The above statistics in my mind are not enough, and actually, the stats above could be just as selective as the those the secretary is using, and the next question that comes to mind is:

How are American products manufactured in China, and sold in China, being fully considered by politicians, economists, and writers? After all, Motorola, Dell, Nike, GE, Corning, GM, McDonalds and several thousand other manufacturers are successfully selling billions of dollars worth of mobile phones, chemicals, computers, food products, etc manufactured in China to Chinese buyers…

At the core of my inquiry is that according to traditional statistics, American branded products produced by American companies in China are NOT being considered American… and thus in my mind, this is where the disconnect lies.
Taking this a step further out on the limb, the more success American companies have manufacturing and selling in China, the wider the trade gap gets as they open further facilities in China to meet demand and good that use to be counted as “American” are now considered “Chinese” by traditional statistics.

I have yet to be able to find something that takes the above into accounted, and there is little doubt that the importation from China of American branded goods into America is something that needs to be considered when one is analyzing the success of products manufactured and sold abroad.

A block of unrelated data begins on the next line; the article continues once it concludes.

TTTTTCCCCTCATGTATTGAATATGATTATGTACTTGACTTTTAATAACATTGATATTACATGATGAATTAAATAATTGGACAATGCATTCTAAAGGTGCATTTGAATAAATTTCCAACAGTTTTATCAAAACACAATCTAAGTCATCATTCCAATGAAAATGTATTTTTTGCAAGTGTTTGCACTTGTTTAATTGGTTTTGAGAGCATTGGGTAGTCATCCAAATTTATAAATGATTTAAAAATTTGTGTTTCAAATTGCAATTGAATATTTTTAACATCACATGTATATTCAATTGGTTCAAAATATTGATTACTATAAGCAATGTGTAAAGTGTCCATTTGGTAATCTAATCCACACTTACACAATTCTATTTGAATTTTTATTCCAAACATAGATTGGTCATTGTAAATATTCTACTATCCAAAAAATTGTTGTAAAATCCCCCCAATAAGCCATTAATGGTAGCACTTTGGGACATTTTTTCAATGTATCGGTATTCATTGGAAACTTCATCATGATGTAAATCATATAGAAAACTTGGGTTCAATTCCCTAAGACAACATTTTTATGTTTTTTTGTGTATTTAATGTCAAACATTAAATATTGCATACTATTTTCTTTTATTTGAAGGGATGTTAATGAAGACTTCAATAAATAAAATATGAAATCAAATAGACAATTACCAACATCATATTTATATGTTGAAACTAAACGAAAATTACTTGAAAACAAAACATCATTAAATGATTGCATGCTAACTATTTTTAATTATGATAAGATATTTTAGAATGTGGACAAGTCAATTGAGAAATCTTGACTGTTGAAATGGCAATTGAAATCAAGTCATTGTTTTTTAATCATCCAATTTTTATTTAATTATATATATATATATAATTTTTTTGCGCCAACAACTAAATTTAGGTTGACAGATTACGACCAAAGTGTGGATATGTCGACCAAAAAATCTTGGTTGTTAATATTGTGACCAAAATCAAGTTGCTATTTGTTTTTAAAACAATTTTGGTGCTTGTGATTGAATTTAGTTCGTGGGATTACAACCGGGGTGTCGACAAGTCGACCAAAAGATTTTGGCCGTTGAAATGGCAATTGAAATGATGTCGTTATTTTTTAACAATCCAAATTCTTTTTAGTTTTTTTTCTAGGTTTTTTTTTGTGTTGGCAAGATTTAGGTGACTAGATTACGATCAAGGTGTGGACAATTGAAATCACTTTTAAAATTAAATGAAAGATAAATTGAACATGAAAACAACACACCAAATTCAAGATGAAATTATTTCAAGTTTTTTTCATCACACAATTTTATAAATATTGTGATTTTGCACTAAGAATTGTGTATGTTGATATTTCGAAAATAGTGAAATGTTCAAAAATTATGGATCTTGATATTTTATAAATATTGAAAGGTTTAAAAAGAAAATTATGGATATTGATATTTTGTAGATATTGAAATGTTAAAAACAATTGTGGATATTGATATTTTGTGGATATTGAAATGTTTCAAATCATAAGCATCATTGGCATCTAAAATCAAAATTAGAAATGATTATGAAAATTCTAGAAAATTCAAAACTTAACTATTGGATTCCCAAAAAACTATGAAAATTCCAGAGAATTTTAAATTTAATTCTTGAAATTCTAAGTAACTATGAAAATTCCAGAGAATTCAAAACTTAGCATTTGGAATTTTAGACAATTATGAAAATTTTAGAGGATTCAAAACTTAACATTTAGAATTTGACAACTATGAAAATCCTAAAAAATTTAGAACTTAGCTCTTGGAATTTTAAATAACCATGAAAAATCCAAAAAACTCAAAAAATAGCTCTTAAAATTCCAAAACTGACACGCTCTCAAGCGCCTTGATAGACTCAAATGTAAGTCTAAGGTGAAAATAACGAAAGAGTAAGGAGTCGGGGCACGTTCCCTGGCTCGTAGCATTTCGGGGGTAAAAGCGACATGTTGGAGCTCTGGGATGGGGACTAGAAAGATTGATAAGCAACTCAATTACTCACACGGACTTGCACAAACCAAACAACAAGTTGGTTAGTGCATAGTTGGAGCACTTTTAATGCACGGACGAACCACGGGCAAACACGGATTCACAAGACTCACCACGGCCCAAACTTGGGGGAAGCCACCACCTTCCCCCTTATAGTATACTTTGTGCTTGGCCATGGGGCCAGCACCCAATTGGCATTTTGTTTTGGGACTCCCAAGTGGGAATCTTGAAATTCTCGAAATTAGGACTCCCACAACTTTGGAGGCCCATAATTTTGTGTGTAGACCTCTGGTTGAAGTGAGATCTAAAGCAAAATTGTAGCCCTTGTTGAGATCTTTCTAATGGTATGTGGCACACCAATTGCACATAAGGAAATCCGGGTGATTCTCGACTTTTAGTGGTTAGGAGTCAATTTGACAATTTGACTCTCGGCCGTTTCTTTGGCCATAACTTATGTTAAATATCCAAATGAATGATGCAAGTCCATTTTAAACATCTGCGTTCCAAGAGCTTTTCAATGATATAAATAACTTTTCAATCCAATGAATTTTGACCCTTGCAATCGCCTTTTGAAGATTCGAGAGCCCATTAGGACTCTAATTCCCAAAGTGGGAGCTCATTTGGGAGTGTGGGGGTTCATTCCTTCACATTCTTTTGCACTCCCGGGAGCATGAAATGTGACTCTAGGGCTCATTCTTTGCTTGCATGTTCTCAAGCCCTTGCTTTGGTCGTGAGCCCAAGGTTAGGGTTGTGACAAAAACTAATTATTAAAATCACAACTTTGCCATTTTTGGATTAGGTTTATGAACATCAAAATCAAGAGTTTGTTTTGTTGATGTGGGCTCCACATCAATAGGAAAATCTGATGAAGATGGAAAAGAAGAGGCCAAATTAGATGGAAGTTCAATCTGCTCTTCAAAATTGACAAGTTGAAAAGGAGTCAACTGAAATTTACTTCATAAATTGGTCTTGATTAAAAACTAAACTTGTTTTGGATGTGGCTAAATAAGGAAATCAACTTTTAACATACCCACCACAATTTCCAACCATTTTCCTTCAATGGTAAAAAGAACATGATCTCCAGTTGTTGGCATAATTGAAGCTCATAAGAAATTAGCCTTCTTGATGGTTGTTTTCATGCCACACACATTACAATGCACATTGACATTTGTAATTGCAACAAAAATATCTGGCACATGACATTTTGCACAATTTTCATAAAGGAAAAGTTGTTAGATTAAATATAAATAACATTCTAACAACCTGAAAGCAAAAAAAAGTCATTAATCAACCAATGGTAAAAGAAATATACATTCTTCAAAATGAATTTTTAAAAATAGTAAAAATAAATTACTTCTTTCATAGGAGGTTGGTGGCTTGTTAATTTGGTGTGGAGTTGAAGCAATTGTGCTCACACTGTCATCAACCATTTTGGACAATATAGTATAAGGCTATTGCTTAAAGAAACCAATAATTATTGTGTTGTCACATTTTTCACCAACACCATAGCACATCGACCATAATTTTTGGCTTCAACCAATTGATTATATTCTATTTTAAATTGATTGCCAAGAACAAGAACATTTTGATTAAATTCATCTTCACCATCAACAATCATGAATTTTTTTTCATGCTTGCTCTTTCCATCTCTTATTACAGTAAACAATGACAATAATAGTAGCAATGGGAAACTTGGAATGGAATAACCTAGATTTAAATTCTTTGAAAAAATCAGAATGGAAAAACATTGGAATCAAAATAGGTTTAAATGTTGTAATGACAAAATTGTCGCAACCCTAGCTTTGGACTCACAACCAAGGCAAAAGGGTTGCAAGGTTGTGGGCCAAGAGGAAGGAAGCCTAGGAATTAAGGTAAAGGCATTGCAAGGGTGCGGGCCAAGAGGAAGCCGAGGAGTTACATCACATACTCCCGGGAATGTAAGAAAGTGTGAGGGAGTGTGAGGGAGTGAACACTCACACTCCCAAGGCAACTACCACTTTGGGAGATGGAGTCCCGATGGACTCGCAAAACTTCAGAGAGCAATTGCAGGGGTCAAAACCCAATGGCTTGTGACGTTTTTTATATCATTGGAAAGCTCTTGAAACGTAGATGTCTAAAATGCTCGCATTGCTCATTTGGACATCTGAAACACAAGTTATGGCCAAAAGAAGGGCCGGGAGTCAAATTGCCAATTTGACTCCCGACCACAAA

American companies are, as many know in China and as is reported in the AmCham report, doing very well in China and are able to compete. Starbucks buys coffee beans from around the world, McDonalds their potatoes from Simplot facilities in China, GM parts from Mexico/ China/ Japan, etc, and as such, these importations of American products are not counted as “American” products … yet, they are successful… EXTREMELY SUCCESSFUL (See: GM Sees 2007 Sales Gains or The New Superpower: China’s Emergin Middle Class)

Which brings me back to my original question:Are trade statistics really the best measure of a country’s success?

At this point, I would say that the answer is no.

America as a global center for manufacturing of Americna products is no longer as strong as it once was, and the “trend towards globalization” has resulted in a situation whereby traditional measurements have outdated and actually do not accurately reflect the situation on the ground.

What Sectretary Gutierrez (or anyone else for that matter) should be stating is that exports of U.S. based manufactured goods have seen a significant falloff in the last 5 years, part of which can be tied to regulatory hurdles.

However, through globalization we have come to realized while that not all American products are made in America anymore, American products are on the whole still enjoying successful sales around the world no matter what country they are manufactured in.

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One Response to “Are Trade Stats the Best Measure of Success?”

  1. All Roads Lead To China » Are Trade Stats the Best Measure of Success? - Part 2 says:

    February 14th, 2007 at 8:09 pm

    […] a few weeks ago, I posted a theory that the current trade statistics are not well suited for the current global economy in Are Trade Stats the Best Measure of Success?. […]